The timing of the Naples performance of Capitol Steps couldn’t be better. For starters, it’s a presidential election year.
And, for a musical that satirizes politicians, Halloween seems like the perfect night.
The comedy troupe began 30 years ago when a group of Senate staffers decided to satirize their bosses, who seemed to supply never-ending material, at a Christmas party.
In December 1981, staffers for the late Sen. Charles Percy, R-Ill., created the first Capitol Steps show, and the cast kept going, creating and performing political parodies in skits and song.
Capitol Steps founding member Elaina Newport worked for seven years on Capitol Hill as a legislative assistant to Percy and then for Sen. Alfonse D’Amato, R-N.Y.
Not every current cast member of the Capitol Steps is a former Capitol Hill staffer, but collectively, the performers have worked in 18 congressional offices and have more than six decades of House and Senate staff experience.
Newport is excited to come back to the Philharmonic Center for the Arts for the show in Naples on Wednesday.
“It’s a gorgeous part of the world. The audience is great, and the facility is beautiful,” said Newport, who considers herself an “extreme moderate.” “We’re having a great time with the election this year. Primary season was fantastic, and both sides get very ridiculous when they get very far out on the fringes.”
Where: Philharmonic Center for the Arts, 5833 Pelican Bay Blvd., Naples
When: 8 p.m. Wednesday, Oct. 31
To buy: 239-597-1900 or online at ThePhil.org
Newport said it’s usually easier for them to create a performance if they have a clear idea of who will win the election, but sometimes it’s very close, such as the Al Gore vs. George W. Bush race in 2000. In those cases, they create two versions of the show and perform the appropriate one the winner is determined. In pre-election Naples, however, they will get to tell jokes on both sides.
Newport, her cast and writers look for who the funniest candidates are, which ones they can parody and what rhymes with their names.
“It’s great when we can rhyme with the names, and for that reason we were dreading a Tim Pawlenty presidency,” she said, laughing.
“Any segment (of history) can be funny. The point is to make the characters look ridiculous,” she said of Capitol Steps’ brand of humor. “For example, we took the musical ‘Grease’ and made our own musical called ‘Greece’. It wasn’t a funny subject to begin with, but we made it that way.”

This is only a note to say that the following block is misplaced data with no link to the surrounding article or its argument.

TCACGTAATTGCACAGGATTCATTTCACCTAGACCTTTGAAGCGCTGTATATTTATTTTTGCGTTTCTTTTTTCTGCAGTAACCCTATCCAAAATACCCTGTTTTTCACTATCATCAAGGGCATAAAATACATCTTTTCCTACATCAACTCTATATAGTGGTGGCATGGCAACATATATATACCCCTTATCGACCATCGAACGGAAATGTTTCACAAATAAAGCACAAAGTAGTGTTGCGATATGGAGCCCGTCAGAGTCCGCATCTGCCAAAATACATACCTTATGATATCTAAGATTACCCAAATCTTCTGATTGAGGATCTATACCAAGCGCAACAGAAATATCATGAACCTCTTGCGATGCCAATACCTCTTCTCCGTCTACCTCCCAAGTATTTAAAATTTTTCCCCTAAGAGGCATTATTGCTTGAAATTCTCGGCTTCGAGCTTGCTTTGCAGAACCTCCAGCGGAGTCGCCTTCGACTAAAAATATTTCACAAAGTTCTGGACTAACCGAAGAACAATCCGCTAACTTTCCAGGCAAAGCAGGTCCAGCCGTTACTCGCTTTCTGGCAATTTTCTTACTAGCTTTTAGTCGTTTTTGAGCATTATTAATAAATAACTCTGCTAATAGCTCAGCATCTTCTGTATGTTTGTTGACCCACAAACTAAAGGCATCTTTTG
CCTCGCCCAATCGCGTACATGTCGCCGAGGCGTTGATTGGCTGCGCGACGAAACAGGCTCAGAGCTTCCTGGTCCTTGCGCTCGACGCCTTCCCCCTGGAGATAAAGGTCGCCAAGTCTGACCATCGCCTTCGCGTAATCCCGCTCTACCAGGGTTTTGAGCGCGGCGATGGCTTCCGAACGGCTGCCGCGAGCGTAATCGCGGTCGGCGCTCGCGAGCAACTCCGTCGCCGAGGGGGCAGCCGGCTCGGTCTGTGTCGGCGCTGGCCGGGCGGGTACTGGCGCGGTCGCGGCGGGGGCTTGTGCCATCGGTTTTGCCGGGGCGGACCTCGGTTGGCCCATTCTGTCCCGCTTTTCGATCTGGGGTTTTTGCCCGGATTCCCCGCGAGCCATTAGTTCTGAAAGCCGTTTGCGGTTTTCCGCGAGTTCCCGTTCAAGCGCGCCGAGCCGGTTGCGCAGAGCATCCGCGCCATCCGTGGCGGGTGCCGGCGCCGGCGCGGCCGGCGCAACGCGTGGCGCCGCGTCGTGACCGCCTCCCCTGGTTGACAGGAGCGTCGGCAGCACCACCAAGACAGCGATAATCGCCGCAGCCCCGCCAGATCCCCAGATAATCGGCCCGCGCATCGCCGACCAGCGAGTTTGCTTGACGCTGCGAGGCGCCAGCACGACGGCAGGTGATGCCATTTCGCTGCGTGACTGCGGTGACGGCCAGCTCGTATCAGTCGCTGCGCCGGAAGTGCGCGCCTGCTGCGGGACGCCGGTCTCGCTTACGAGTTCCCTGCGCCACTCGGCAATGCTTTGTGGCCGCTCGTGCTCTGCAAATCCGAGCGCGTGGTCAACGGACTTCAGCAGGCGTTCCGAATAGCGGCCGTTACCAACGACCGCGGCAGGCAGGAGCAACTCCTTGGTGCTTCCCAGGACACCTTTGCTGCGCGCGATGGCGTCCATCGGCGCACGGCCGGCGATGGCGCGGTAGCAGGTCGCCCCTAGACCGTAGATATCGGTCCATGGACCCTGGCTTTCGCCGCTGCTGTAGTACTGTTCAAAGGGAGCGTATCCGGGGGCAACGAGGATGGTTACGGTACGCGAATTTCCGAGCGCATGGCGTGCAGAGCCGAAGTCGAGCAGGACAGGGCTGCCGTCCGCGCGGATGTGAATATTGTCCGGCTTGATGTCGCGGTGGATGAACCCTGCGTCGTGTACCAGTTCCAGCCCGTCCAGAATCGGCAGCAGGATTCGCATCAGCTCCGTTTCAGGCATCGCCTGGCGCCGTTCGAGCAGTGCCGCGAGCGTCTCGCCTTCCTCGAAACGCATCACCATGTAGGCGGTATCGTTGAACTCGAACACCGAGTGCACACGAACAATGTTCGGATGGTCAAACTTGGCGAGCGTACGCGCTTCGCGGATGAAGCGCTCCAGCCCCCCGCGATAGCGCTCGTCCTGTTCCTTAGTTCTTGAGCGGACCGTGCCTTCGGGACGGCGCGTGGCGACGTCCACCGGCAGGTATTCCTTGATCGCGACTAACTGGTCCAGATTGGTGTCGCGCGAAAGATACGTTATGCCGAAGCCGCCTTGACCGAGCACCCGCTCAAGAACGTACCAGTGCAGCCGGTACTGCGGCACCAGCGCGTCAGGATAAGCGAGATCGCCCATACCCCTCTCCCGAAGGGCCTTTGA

There is a fast turnaround on creating current material for Capitol Steps, and there is a lot of rewriting involved. Sometimes, the candidates seem to hand them an abundance of material. When news outlets reported Mitt Romney had once strapped his dog in a carrier to the roof of a car, a Capitol Steps cast member donned a dog suit and jumped atop a car to sing “Up on the Roof.”
“It’s election year, and with the world as it is, you need a laugh, right?” Newport said. “No president will solve all of the problems of the world, so might as well vote for the funniest guy.”
Capitol Steps have recorded more than two dozen albums, and their latest is “Take the Money and Run — for President.” Some of their better-known musical parodies include Joe Biden singing a rock song, Obama belting a show tune, and Mitt Romney rapping.
One of Newport’s favorite songs over the years was called “Boris Yeltsin is the Hardest Rhyme.”
The show is PG-13, but the bipartisan show does cover topics like the Anthony Weiner sexting scandal.
Capitol Steps is headquartered in Washington, D.C., close to the sources of the show’s material. Newport said many people see the show a number of times because it’s fresh, changing often.
“It’s a really fun moment when the audience realizes that something is really new, but we also don’t get ahead of the audience — we wait until the story settles in,” she said.